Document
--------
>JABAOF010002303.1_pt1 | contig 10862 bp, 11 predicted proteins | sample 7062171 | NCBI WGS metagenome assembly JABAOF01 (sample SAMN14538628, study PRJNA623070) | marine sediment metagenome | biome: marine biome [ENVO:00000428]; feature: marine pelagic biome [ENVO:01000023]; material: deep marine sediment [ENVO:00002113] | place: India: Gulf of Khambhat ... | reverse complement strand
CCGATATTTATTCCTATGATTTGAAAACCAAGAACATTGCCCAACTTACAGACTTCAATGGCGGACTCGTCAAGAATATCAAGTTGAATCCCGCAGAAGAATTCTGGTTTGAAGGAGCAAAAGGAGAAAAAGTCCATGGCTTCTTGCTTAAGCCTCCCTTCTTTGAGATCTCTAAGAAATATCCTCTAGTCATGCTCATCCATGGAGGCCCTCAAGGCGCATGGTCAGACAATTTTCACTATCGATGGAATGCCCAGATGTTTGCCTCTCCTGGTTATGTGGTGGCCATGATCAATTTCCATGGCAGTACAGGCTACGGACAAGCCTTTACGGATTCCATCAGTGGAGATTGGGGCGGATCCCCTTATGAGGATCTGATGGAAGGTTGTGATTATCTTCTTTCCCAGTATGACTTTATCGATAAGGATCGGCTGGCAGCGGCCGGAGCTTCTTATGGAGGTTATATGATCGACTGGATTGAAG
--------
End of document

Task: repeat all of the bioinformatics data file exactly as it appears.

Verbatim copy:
>JABAOF010002303.1_pt1 | contig 10862 bp, 11 predicted proteins | sample 7062171 | NCBI WGS metagenome assembly JABAOF01 (sample SAMN14538628, study PRJNA623070) | marine sediment metagenome | biome: marine biome [ENVO:00000428]; feature: marine pelagic biome [ENVO:01000023]; material: deep marine sediment [ENVO:00002113] | place: India: Gulf of Khambhat ... | reverse complement strand
CCGATATTTATTCCTATGATTTGAAAACCAAGAACATTGCCCAACTTACAGACTTCAATGGCGGACTCGTCAAGAATATCAAGTTGAATCCCGCAGAAGAATTCTGGTTTGAAGGAGCAAAAGGAGAAAAAGTCCATGGCTTCTTGCTTAAGCCTCCCTTCTTTGAGATCTCTAAGAAATATCCTCTAGTCATGCTCATCCATGGAGGCCCTCAAGGCGCATGGTCAGACAATTTTCACTATCGATGGAATGCCCAGATGTTTGCCTCTCCTGGTTATGTGGTGGCCATGATCAATTTCCATGGCAGTACAGGCTACGGACAAGCCTTTACGGATTCCATCAGTGGAGATTGGGGCGGATCCCCTTATGAGGATCTGATGGAAGGTTGTGATTATCTTCTTTCCCAGTATGACTTTATCGATAAGGATCGGCTGGCAGCGGCCGGAGCTTCTTATGGAGGTTATATGATCGACTGGATTGAAG